A Farewell Ode to Board Books

March 5, 2020 § 5 Comments

We are packing up our house to move out for a renovation project. Which means I can no longer ignore the board books still on our shelves, even though my kids, at nine and twelve, are long past paging through them. Only the most beloved of our stash are left, with their faded covers and frayed edges (wait, are those bite marks?). I suppose it is finally time to retire them to a box in the attic, where they’ll sit optimistically until a time when little ones might once again grace our home.

And still. Picking up these books takes me right back to the days of spit up and babble and hair pulling and cuddles so delicious I wondered how I’d ever been happy before. To days when I was so exhausted, I feared I wouldn’t rise to get my screaming infant from her crib. Reading these books to my children sometimes felt like my only lifeline to sanity. A time when a squirming child would succumb to my lap; when the call of laundry and dishes would fade; when alongside my child, I could ride on the back of a rhyme or escape into a picturesque barnyard where everything seemed ordered and wonderful.

There were also those times when one child would be playing in the next room, and the sounds of wooden drums and plastic trucks would suddenly stop; and I’d peek in to see a mess of books, with little hands turning pages and the sweetest voice singing out remembered phrases. Like watching my heart beat outside my body.

So, before I pack up these treasures, stamped indelibly on my heart, I thought I’d bid farewell to a few specific titles, in case you haven’t happened upon them in your own quest for sanity.

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2019 Gift Guide: For The Littlest Ones

December 3, 2019 § 2 Comments

The three and under set doesn’t get a lot of love on the blog these days, probably because my own kids are aging so darn quickly. But that’s no excuse. These early years are where we plant the seeds in our children for a love of stories. Plus, if you’re anything like me, these early years are when books sometimes feel like our only lifeline to sanity: no matter how much we’ve been spit up on or yelled at, falling under the spell of a story alongside our little one makes us feel like all is right with the world. If you do have a toddler, be sure to follow me on Instagram; that’s where I first reviewed many of these and where you’ll see more.

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With Babies, It’s All in the Delivery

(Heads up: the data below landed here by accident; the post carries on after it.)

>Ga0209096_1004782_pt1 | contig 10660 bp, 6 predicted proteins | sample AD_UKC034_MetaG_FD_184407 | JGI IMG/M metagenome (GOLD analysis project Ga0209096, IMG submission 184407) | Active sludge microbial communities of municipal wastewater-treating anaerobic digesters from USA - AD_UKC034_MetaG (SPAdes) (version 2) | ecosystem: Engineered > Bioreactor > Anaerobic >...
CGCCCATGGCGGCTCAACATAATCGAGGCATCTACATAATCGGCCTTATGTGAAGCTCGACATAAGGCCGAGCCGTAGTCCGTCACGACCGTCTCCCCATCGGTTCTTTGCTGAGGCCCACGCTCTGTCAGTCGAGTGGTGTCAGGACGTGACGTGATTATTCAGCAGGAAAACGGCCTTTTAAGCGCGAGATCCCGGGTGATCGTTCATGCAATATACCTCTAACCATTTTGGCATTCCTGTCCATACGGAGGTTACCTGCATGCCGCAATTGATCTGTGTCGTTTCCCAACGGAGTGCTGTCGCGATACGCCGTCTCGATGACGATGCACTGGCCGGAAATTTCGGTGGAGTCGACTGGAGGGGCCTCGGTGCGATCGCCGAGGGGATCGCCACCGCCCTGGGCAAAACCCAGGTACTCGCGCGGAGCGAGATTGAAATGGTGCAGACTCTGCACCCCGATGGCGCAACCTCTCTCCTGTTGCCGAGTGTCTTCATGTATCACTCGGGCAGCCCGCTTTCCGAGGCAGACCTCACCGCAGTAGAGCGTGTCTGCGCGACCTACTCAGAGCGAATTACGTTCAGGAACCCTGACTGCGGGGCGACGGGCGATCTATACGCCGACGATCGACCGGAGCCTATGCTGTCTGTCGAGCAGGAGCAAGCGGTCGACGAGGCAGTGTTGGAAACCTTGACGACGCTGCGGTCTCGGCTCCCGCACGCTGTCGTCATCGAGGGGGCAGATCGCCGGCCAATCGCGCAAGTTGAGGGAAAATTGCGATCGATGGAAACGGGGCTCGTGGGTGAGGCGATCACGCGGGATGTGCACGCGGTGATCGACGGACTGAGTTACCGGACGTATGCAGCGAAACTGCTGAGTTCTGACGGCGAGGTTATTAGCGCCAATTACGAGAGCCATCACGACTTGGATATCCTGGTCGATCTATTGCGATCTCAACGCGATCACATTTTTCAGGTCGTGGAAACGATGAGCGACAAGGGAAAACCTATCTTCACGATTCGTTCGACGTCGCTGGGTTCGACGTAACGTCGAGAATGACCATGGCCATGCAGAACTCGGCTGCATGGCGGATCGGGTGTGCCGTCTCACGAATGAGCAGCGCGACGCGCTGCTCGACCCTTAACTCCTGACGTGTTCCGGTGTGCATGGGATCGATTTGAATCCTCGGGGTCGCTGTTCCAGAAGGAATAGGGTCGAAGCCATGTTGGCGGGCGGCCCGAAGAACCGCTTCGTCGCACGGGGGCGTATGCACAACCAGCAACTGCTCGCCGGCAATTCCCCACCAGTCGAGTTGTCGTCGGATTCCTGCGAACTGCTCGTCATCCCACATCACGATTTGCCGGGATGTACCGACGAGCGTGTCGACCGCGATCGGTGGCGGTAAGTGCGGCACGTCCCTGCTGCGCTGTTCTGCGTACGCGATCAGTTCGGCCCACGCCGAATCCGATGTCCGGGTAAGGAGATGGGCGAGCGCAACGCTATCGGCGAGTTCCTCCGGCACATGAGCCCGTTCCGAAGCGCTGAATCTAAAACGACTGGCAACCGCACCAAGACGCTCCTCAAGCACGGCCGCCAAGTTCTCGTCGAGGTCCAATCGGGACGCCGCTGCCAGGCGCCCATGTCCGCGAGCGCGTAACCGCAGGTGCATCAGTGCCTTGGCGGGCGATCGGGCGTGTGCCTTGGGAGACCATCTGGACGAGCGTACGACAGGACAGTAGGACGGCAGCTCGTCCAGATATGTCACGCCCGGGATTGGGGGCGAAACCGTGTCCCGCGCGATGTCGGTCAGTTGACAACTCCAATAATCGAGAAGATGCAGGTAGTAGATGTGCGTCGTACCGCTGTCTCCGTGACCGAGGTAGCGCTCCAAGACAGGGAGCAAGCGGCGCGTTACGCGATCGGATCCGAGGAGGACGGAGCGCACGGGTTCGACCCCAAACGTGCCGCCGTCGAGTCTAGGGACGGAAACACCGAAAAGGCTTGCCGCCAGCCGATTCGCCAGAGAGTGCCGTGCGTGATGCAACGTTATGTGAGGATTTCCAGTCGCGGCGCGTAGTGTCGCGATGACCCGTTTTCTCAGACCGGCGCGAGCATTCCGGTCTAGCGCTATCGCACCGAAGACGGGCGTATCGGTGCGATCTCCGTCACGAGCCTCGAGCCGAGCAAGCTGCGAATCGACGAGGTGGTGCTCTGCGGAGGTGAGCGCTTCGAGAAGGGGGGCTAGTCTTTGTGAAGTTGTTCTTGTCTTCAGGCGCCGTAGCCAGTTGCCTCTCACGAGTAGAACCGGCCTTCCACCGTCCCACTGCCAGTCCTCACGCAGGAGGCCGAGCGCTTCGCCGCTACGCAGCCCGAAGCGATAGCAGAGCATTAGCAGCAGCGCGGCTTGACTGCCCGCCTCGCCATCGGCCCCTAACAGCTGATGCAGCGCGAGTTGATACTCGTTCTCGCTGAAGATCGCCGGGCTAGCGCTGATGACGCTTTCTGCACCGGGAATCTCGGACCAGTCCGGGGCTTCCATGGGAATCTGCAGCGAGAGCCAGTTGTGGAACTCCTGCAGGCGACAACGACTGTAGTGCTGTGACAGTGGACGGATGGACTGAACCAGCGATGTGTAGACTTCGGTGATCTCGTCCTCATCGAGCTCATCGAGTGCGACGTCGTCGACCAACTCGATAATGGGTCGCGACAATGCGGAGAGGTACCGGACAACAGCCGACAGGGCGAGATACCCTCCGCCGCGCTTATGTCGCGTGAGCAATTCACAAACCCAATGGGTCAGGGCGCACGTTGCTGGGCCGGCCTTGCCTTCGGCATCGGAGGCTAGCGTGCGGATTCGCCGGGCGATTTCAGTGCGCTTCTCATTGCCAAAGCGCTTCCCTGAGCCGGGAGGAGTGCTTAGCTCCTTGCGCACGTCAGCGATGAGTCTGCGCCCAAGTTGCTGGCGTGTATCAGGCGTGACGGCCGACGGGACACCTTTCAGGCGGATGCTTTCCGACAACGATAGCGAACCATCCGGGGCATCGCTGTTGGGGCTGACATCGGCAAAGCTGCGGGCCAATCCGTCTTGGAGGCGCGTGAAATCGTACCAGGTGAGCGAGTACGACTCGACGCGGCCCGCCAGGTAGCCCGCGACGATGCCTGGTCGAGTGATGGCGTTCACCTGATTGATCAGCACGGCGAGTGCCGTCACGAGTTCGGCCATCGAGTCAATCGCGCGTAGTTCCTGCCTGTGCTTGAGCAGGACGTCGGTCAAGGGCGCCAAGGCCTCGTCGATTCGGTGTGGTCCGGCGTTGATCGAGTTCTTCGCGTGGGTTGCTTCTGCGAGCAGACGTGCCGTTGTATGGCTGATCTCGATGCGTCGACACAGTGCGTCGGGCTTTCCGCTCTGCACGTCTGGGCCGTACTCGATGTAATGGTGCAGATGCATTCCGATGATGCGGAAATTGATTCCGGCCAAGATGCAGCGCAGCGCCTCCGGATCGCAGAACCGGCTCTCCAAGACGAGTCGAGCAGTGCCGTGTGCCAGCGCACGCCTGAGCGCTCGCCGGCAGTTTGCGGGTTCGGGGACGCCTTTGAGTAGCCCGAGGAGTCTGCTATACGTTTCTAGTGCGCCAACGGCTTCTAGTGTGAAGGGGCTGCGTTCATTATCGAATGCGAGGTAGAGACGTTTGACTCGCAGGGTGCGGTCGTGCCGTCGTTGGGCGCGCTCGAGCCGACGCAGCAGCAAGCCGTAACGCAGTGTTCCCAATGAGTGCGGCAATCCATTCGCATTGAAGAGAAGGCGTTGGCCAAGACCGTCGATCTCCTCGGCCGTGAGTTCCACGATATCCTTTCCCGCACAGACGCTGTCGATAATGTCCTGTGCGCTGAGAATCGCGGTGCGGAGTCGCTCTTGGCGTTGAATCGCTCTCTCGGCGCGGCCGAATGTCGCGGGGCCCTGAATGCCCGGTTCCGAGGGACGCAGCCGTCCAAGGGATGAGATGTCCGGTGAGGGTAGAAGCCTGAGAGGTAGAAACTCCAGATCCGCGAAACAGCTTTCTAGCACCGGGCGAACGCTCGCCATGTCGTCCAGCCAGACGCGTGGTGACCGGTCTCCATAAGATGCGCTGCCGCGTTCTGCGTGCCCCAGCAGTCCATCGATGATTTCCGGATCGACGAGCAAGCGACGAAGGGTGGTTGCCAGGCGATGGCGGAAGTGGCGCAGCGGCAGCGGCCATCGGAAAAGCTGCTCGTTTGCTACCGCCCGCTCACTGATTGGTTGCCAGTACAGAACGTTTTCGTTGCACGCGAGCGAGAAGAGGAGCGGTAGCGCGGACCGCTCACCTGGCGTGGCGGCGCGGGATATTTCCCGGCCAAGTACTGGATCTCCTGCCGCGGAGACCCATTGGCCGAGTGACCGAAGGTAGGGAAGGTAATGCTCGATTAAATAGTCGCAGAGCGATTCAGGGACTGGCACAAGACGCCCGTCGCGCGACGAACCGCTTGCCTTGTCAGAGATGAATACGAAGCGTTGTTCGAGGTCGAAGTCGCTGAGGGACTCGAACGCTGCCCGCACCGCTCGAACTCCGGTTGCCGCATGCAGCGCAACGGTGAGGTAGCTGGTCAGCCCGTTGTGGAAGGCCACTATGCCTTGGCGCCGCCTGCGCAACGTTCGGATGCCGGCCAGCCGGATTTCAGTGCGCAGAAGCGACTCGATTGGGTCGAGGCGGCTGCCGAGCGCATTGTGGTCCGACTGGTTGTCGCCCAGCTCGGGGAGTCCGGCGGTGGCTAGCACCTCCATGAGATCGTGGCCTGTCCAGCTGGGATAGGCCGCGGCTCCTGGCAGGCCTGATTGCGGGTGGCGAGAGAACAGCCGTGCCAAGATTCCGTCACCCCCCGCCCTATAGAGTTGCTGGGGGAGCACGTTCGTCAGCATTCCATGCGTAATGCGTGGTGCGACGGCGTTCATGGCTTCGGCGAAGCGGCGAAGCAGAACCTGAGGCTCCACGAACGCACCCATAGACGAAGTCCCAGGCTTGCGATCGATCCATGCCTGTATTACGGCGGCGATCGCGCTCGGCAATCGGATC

June 22, 2012 § 1 Comment

When you’re reading aloud to babies and toddlers, never discount the Performance Factor. I’ve always considered myself a fairly compelling read-aloud-er when it comes to young audiences (I’ve presided over my fair share of story times at my old store in Chicago), but I’ll admit to being humbled the first time I attended story time with my infant daughter at Hooray for Books!, our fabulous independent bookstore here in Alexandria, VA. These bookstore gals can really hold their own against a crowd of antsy toddlers—and they do so by throwing their own inhibitions to the wind, while invoking no shortage of funny voices, animated gestures, and ad lib phrases.

Before I became a regular at these events, I had never given much thought to Lucy Cousins’ Hooray For Fish! (Ages 6 mos-2 yrs), a board book about a Little Fish who meets and greets all kinds of crazy-looking fish before swimming back to his Mommy Fish. Sure, I’ve always appreciated Cousins’ child-accessible art style: her colorful, loosely-decorated fish, coarsely outlined in black, look as if they came from the hand of a child. But, if I’m honest, the subject of fish doesn’t rank terribly high on my excitement meter (give me a farm animal any day); and I can’t say my son ever cared much for Hooray for Fish! when I read it to him on a plane trip down to Florida when he was one.

But now, four years later, listening to it being read aloud by a bookseller who has obvious passion for made-up fish names like “gripy fish” and “ele-fish” and “twin fin-fin fish,” I realize that it’s all in the delivery. And, being the mindful student that I am, I’m proud to say that I have now adopted the necessary flair this book requires; lo and behold, it is now one of my daughter’s favorites. We both wave enthusiastically each time Little Fish says “Hello” to a new fish; we take our fingers and trace the spiral that is “shelly fish”; we make our scariest faces for “scary fish”; we cover our heads for “shy fish” and flap our fins like “fly fish.”